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April 5, 2020 9:24 am
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Adopt-A-Safta Offers ‘Seder Boxes’ for Isolated Elderly, Immigrants in Israel

avatar by JNS.org

“Seder Boxes” were originally designed to be delivered to elderly and vulnerable populations unable to spend Passover with their families, April 2020. Photo: Adopt-A-Safta.

JNS.org – Adopt-A-Safta, Israel’s leading non-profit initiative that pairs young adults throughout Israel with elderly, is appealing for donations for “Seder Boxes”—complete Passover seder kits delivered to their front doors.

The organization is also making the boxes available for purchase for anyone in Tel Aviv and Jerusalem unable to attend a seder this year due to the social restrictions related to the coronavirus pandemic.

Packages include a fully loaded seder plate with dinner, plastic ware, matzah, Haggadahs and resources for those who have never run a seder before. They were originally designed to be delivered to elderly and vulnerable populations unable to spend Passover with their families.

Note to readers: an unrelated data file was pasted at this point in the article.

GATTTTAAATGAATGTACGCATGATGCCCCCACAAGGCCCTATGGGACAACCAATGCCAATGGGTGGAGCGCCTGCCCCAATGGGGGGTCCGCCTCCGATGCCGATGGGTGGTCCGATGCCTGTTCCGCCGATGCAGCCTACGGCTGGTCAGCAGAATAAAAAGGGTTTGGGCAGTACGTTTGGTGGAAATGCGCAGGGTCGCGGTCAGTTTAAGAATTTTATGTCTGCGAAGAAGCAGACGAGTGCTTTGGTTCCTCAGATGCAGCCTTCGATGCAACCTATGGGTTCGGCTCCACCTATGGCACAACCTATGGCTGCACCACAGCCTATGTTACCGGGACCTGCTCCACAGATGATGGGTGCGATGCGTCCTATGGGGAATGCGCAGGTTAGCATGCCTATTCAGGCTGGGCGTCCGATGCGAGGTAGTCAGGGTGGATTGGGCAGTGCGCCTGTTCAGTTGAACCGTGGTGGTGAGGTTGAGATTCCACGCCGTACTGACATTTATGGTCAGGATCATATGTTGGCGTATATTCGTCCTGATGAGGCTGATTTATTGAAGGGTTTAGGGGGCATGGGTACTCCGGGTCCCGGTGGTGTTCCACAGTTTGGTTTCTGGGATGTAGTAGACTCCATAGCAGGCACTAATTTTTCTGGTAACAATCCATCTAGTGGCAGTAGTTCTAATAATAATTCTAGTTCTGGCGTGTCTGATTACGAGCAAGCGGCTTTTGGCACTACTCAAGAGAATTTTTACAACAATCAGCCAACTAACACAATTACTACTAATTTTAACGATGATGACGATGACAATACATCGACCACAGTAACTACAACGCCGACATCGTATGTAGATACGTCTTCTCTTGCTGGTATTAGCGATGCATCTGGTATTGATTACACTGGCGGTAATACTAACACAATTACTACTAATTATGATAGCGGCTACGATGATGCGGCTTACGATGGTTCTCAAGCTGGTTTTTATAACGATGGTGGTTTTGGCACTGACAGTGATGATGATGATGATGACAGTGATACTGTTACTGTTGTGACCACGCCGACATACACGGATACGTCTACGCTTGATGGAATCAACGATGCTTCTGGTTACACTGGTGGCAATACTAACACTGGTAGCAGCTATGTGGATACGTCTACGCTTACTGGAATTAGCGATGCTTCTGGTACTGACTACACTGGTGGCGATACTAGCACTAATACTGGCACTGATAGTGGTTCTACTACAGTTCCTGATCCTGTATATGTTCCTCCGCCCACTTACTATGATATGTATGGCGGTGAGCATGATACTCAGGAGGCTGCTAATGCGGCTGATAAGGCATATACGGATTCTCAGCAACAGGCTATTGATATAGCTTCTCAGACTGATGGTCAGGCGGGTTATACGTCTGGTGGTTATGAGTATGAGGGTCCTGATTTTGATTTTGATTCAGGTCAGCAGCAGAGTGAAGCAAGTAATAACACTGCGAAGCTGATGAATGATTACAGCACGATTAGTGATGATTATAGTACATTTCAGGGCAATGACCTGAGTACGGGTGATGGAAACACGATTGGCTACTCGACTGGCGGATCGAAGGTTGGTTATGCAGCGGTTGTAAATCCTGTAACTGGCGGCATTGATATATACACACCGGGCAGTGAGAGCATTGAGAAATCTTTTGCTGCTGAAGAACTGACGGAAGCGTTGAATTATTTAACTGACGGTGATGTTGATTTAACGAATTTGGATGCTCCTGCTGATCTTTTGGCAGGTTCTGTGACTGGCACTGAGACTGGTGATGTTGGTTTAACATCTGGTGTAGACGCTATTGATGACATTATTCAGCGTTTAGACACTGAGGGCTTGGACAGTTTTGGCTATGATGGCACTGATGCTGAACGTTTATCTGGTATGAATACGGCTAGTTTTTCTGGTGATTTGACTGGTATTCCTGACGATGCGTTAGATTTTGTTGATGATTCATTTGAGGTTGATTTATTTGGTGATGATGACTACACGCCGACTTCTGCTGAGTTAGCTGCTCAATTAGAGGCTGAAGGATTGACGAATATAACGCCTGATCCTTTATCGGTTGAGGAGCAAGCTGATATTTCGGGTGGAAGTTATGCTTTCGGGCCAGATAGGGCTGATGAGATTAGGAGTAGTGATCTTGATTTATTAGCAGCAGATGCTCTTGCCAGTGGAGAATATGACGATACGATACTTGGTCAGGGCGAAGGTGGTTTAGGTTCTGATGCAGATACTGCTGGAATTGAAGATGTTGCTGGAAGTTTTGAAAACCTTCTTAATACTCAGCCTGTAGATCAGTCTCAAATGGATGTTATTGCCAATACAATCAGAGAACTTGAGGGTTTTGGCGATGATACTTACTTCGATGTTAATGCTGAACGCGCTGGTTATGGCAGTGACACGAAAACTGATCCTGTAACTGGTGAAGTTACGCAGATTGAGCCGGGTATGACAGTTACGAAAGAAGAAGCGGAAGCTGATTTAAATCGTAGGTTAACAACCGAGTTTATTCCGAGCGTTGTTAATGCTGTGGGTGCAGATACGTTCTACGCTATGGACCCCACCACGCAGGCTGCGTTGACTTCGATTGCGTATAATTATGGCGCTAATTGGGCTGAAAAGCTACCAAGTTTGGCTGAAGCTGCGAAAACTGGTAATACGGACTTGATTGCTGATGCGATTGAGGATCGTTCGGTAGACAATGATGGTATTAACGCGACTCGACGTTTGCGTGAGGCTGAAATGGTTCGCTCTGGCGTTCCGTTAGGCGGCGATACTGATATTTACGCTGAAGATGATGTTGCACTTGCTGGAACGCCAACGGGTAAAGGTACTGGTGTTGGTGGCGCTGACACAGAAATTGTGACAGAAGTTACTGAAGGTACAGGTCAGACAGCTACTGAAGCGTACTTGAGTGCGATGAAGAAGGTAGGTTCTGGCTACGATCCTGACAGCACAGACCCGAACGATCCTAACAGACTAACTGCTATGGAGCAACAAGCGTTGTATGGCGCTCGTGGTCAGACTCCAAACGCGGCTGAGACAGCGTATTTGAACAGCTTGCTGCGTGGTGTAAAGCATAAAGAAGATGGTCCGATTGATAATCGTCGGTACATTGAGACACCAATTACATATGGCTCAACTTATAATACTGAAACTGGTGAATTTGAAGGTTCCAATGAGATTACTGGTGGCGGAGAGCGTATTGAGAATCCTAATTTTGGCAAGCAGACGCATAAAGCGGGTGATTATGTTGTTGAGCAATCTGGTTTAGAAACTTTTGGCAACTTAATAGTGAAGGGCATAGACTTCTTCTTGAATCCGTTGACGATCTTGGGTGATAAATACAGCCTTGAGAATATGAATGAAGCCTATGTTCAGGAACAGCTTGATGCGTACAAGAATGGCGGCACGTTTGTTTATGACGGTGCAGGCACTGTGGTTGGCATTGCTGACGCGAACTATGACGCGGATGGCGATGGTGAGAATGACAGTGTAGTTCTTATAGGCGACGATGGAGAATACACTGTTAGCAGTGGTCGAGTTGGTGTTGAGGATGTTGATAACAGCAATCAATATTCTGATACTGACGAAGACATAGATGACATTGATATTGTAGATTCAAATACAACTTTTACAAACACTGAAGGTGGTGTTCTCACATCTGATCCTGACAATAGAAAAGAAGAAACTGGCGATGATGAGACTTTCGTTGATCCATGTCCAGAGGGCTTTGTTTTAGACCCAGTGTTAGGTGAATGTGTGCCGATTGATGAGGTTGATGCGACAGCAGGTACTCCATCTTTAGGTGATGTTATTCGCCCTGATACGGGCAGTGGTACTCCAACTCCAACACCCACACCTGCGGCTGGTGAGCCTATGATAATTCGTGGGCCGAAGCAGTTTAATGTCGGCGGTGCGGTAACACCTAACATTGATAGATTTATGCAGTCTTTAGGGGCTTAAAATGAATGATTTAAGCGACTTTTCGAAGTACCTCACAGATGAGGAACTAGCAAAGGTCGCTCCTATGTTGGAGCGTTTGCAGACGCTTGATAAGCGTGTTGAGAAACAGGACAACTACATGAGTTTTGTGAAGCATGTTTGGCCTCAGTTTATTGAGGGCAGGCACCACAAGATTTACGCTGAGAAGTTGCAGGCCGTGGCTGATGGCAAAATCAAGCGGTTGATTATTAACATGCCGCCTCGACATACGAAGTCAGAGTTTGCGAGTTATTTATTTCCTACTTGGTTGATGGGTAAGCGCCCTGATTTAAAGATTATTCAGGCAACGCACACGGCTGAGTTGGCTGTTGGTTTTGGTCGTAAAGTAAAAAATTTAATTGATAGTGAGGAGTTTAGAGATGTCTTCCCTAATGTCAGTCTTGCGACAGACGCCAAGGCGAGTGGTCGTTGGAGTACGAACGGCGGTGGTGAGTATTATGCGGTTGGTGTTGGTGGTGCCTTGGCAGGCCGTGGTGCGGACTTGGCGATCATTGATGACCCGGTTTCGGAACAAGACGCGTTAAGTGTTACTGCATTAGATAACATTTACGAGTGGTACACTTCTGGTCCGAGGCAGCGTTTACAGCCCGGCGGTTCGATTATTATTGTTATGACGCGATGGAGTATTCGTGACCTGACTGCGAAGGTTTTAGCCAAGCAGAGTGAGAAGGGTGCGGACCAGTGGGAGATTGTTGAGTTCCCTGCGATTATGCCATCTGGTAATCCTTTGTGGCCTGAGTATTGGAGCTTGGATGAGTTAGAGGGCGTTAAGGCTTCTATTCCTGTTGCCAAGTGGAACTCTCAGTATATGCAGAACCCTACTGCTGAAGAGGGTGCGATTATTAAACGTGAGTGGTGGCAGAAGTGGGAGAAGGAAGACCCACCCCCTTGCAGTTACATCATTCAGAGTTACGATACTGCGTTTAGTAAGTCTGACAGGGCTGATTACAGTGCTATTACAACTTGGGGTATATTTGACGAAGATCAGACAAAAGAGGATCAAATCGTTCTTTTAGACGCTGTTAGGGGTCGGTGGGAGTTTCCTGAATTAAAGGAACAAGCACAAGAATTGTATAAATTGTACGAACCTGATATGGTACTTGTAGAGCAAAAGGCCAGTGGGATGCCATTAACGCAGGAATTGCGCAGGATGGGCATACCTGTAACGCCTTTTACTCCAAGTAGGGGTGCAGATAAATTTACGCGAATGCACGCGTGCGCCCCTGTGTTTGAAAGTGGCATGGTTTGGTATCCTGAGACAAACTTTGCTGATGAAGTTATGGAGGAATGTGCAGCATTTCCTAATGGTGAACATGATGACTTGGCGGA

“Seder Boxes” are also available for immigrants across Israel, all thanks to partnerships with professional kosher chef Sara Black of Asparagus Catering to ramp up production, the Schusterman Foundation ROI Community, Nefesh B’Nefesh and the Am Yisrael Foundation.

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Amid the outbreak, Adopt-A-Safta has been working towards its mission to combat loneliness among the elderly, while also protecting them.

The team has been sourcing volunteers to phone shut-in seniors and go shopping on their behalf; still, that’s not enough for Passover, which begins at sundown on April 8 and ends at nightfall on April 16. (In Israel, the holiday is celebrated for seven days, ending at nightfall on April 15.)

“Nothing in the Jewish calendar is more familial and communal than seder night. No matter your level of Jewish observance, almost everyone looks forward to a night with friends and family around the Passover table,” said Adopt-A-Safta Founder Jay Shultz. “Skipping Passover was not an option, putting people at risk was not an option—getting creative to avoid a lonely seder experience was a must.”

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